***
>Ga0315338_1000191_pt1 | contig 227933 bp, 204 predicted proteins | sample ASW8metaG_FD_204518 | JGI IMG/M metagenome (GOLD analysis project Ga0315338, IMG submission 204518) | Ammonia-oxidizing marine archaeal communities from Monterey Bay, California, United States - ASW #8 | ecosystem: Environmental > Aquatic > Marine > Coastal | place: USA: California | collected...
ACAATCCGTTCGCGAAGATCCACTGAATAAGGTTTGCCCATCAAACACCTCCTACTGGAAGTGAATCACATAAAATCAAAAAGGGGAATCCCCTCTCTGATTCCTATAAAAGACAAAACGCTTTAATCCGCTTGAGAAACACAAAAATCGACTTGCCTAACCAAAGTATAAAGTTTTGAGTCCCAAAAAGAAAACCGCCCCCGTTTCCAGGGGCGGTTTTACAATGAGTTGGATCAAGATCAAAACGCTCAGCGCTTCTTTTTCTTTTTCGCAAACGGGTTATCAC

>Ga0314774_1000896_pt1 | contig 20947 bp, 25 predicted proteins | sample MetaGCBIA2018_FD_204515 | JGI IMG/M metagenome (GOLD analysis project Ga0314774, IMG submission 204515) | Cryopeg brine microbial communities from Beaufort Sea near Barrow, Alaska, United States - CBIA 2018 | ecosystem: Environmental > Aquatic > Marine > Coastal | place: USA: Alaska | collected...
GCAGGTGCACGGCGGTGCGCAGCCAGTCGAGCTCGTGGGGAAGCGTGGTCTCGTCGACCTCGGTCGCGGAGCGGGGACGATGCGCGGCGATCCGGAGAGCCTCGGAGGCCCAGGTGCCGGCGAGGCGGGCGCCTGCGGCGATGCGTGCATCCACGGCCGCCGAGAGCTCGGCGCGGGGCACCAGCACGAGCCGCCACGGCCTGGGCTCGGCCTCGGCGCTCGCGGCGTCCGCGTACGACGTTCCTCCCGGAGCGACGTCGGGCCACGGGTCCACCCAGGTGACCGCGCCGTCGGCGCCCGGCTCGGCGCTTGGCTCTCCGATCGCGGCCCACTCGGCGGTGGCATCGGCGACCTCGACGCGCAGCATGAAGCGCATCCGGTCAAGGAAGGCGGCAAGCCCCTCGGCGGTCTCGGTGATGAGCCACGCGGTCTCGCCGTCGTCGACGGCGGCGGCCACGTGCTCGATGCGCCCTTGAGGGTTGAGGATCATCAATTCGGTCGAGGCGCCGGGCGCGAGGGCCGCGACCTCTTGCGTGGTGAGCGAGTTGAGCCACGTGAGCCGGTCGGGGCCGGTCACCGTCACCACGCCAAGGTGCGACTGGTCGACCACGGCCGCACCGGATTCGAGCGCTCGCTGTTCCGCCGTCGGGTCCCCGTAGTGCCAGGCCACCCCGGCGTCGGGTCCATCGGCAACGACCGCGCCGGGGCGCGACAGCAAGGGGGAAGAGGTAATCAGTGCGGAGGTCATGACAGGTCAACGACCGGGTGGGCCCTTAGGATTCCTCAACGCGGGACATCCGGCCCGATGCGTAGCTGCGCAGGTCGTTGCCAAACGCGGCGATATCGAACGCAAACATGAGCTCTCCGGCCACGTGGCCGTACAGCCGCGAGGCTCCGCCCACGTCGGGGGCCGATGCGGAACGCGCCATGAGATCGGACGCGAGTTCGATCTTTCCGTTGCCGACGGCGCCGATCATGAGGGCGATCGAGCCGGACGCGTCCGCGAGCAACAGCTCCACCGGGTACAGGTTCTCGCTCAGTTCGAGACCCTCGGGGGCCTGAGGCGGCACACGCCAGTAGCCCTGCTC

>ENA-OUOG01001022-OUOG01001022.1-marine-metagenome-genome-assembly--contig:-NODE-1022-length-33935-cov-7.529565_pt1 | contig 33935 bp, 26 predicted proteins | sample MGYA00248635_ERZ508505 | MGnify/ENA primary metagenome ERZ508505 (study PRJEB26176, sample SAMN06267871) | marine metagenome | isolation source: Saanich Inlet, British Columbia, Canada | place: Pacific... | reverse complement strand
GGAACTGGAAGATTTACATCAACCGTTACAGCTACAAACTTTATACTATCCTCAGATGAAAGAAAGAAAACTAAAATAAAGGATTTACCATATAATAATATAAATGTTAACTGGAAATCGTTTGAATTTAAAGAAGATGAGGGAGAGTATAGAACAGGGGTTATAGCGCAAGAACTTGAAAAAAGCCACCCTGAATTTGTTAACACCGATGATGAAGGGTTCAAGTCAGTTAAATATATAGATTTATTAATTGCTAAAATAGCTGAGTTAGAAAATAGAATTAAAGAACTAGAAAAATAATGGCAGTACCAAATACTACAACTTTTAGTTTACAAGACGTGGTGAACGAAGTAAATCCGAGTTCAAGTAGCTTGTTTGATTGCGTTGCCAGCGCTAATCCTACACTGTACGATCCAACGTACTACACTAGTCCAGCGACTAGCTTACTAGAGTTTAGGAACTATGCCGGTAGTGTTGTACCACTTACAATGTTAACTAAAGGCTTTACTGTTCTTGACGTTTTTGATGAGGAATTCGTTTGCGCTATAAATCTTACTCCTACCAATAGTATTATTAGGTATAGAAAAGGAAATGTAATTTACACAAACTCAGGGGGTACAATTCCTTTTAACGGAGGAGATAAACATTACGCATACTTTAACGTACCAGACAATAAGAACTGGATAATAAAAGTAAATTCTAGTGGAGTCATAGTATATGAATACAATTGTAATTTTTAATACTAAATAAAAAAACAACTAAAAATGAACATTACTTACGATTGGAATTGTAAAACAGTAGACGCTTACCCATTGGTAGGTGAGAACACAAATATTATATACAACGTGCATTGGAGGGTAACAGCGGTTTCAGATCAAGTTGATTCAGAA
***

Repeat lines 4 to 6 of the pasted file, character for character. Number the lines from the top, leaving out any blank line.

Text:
GCAGGTGCACGGCGGTGCGCAGCCAGTCGAGCTCGTGGGGAAGCGTGGTCTCGTCGACCTCGGTCGCGGAGCGGGGACGATGCGCGGCGATCCGGAGAGCCTCGGAGGCCCAGGTGCCGGCGAGGCGGGCGCCTGCGGCGATGCGTGCATCCACGGCCGCCGAGAGCTCGGCGCGGGGCACCAGCACGAGCCGCCACGGCCTGGGCTCGGCCTCGGCGCTCGCGGCGTCCGCGTACGACGTTCCTCCCGGAGCGACGTCGGGCCACGGGTCCACCCAGGTGACCGCGCCGTCGGCGCCCGGCTCGGCGCTTGGCTCTCCGATCGCGGCCCACTCGGCGGTGGCATCGGCGACCTCGACGCGCAGCATGAAGCGCATCCGGTCAAGGAAGGCGGCAAGCCCCTCGGCGGTCTCGGTGATGAGCCACGCGGTCTCGCCGTCGTCGACGGCGGCGGCCACGTGCTCGATGCGCCCTTGAGGGTTGAGGATCATCAATTCGGTCGAGGCGCCGGGCGCGAGGGCCGCGACCTCTTGCGTGGTGAGCGAGTTGAGCCACGTGAGCCGGTCGGGGCCGGTCACCGTCACCACGCCAAGGTGCGACTGGTCGACCACGGCCGCACCGGATTCGAGCGCTCGCTGTTCCGCCGTCGGGTCCCCGTAGTGCCAGGCCACCCCGGCGTCGGGTCCATCGGCAACGACCGCGCCGGGGCGCGACAGCAAGGGGGAAGAGGTAATCAGTGCGGAGGTCATGACAGGTCAACGACCGGGTGGGCCCTTAGGATTCCTCAACGCGGGACATCCGGCCCGATGCGTAGCTGCGCAGGTCGTTGCCAAACGCGGCGATATCGAACGCAAACATGAGCTCTCCGGCCACGTGGCCGTACAGCCGCGAGGCTCCGCCCACGTCGGGGGCCGATGCGGAACGCGCCATGAGATCGGACGCGAGTTCGATCTTTCCGTTGCCGACGGCGCCGATCATGAGGGCGATCGAGCCGGACGCGTCCGCGAGCAACAGCTCCACCGGGTACAGGTTCTCGCTCAGTTCGAGACCCTCGGGGGCCTGAGGCGGCACACGCCAGTAGCCCTGCTC

>ENA-OUOG01001022-OUOG01001022.1-marine-metagenome-genome-assembly--contig:-NODE-1022-length-33935-cov-7.529565_pt1 | contig 33935 bp, 26 predicted proteins | sample MGYA00248635_ERZ508505 | MGnify/ENA primary metagenome ERZ508505 (study PRJEB26176, sample SAMN06267871) | marine metagenome | isolation source: Saanich Inlet, British Columbia, Canada | place: Pacific... | reverse complement strand
GGAACTGGAAGATTTACATCAACCGTTACAGCTACAAACTTTATACTATCCTCAGATGAAAGAAAGAAAACTAAAATAAAGGATTTACCATATAATAATATAAATGTTAACTGGAAATCGTTTGAATTTAAAGAAGATGAGGGAGAGTATAGAACAGGGGTTATAGCGCAAGAACTTGAAAAAAGCCACCCTGAATTTGTTAACACCGATGATGAAGGGTTCAAGTCAGTTAAATATATAGATTTATTAATTGCTAAAATAGCTGAGTTAGAAAATAGAATTAAAGAACTAGAAAAATAATGGCAGTACCAAATACTACAACTTTTAGTTTACAAGACGTGGTGAACGAAGTAAATCCGAGTTCAAGTAGCTTGTTTGATTGCGTTGCCAGCGCTAATCCTACACTGTACGATCCAACGTACTACACTAGTCCAGCGACTAGCTTACTAGAGTTTAGGAACTATGCCGGTAGTGTTGTACCACTTACAATGTTAACTAAAGGCTTTACTGTTCTTGACGTTTTTGATGAGGAATTCGTTTGCGCTATAAATCTTACTCCTACCAATAGTATTATTAGGTATAGAAAAGGAAATGTAATTTACACAAACTCAGGGGGTACAATTCCTTTTAACGGAGGAGATAAACATTACGCATACTTTAACGTACCAGACAATAAGAACTGGATAATAAAAGTAAATTCTAGTGGAGTCATAGTATATGAATACAATTGTAATTTTTAATACTAAATAAAAAAACAACTAAAAATGAACATTACTTACGATTGGAATTGTAAAACAGTAGACGCTTACCCATTGGTAGGTGAGAACACAAATATTATATACAACGTGCATTGGAGGGTAACAGCGGTTTCAGATCAAGTTGATTCAGAA